A Comenius University Doctoral Student’s Research Can Help in the Treatment of Critical Limb Ischaemia
Bratislava, 8 January 2018: Critical limb ischaemia is a disease which negatively affects the wellbeing of patients. It carries a high risk of limb amputation and has a considerable mortality rate. The search for new methods of treatment for this condition forms the core work undertaken by doctoral student Adriana Samáková from Comenius University’s Faculty of Pharmacy.
By: CU Public Relations Office
Statins (medicines which lower the levels of cholesterol and lipids) and the possibilities of their application in regenerative medicine was the focus of a supported research project completed in the last year by Adriana Samáková, an internal doctoral student at the Department of Pharmacology and Toxicology at the Faculty of Pharmacy under the supervision of Professor Ján Kyselovič from the Faculty of Medicine.
The topic of research was critical limb ischaemia (a serious condition causing a lack of blood flow to the limbs); when it is at an advanced stage, traditional healing methods for this disease often do not work or are not able to be implemented. “One of the new experimental methods for patients with cardiovascular disease is the transplantation of stem cells. Even though this form of treatment has been proven to be safe and effective, the transplantation of bone marrow cells involves a lowering of their number and functionality after being placed in damaged ischaemic tissue,” the doctoral student said. However, this problem can be eliminated by pharmacotherapy before an operation is performed. In her project, Samáková chose to focus on the potentially positive or negative effects of the use of statins by patients undergoing the bone marrow cell transplantation procedure.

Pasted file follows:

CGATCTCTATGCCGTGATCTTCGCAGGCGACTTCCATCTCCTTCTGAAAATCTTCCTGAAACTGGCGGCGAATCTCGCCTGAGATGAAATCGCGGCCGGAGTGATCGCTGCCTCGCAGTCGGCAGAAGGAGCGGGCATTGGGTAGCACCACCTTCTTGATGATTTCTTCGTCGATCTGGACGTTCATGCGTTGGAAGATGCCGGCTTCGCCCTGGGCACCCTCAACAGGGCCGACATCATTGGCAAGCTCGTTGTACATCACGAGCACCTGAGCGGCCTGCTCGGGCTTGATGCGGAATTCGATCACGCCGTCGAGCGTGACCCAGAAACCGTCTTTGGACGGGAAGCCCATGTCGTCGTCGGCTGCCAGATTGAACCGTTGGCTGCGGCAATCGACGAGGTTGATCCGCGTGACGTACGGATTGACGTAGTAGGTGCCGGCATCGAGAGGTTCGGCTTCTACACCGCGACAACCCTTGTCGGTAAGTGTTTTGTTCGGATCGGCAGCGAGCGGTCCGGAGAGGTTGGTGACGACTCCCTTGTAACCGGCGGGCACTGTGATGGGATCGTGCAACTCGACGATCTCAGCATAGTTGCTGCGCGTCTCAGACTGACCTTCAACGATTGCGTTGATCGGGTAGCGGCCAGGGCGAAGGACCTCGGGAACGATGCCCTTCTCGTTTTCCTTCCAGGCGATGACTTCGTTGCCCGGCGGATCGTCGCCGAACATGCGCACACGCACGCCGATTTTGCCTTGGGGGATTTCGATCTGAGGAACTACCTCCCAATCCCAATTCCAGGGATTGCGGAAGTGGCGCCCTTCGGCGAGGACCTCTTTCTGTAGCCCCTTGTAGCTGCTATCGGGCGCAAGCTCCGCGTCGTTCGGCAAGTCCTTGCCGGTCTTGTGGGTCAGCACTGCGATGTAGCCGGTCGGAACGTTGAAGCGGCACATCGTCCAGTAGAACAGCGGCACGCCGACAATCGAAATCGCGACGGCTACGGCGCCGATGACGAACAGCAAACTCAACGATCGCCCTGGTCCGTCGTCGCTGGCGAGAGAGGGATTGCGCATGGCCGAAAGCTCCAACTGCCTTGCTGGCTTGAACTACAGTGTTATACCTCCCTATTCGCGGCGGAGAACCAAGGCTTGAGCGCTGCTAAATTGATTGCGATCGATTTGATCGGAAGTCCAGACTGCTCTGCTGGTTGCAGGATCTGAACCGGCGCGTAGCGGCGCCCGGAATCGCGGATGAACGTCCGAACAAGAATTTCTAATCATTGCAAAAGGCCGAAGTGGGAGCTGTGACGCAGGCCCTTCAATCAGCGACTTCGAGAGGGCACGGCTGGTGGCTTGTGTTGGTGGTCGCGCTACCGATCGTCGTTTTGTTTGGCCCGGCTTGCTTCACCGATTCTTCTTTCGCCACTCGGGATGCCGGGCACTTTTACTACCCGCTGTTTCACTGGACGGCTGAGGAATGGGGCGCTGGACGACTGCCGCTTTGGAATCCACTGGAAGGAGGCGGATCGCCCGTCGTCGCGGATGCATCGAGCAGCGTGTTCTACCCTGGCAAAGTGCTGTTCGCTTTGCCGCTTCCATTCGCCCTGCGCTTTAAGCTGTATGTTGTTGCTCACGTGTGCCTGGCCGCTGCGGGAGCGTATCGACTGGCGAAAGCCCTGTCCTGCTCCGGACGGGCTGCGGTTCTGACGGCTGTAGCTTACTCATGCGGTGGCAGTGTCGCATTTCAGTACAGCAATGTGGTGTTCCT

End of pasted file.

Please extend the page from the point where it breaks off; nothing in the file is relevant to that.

The project also examined the influence of statin therapy on the number of cells supporting the creation of new vascular structures (endothelial progenitor cells). Along with atherosclerosis, the lack of these cells is a main cause of critical limb ischaemia.
The research sample comprised twenty-two patients older than eighteen years who had an advanced stage of critical limb ischaemia. From October 2014 to May 2017, these patients underwent treatment at the National Institute of Cardiovascular Diseases in Bratislava under the guidance of Dr Juraj Maďarič. In the clinical part of the research, Samáková also worked with Dr Andrea Gažová from Comenius University’s Faculty of Medicine.
“Our research showed that the number of observed regenerative cells in transplanted bone marrow is the same for patients suffering from ischaemia whether or not they use statins. After introducing a new method, we registered an increase in the number of endothelial progenitor cells in the group of patients using statins as opposed to the group that did not use them. We plan to repeat these analyses and expand the observed groups of patients for the confirmation of these findings. In the near future, we are also planning to continue in our research into transplanted stem cells and profile the expression of microRNA, which can become a basis for new diagnostic methods,” Samáková added.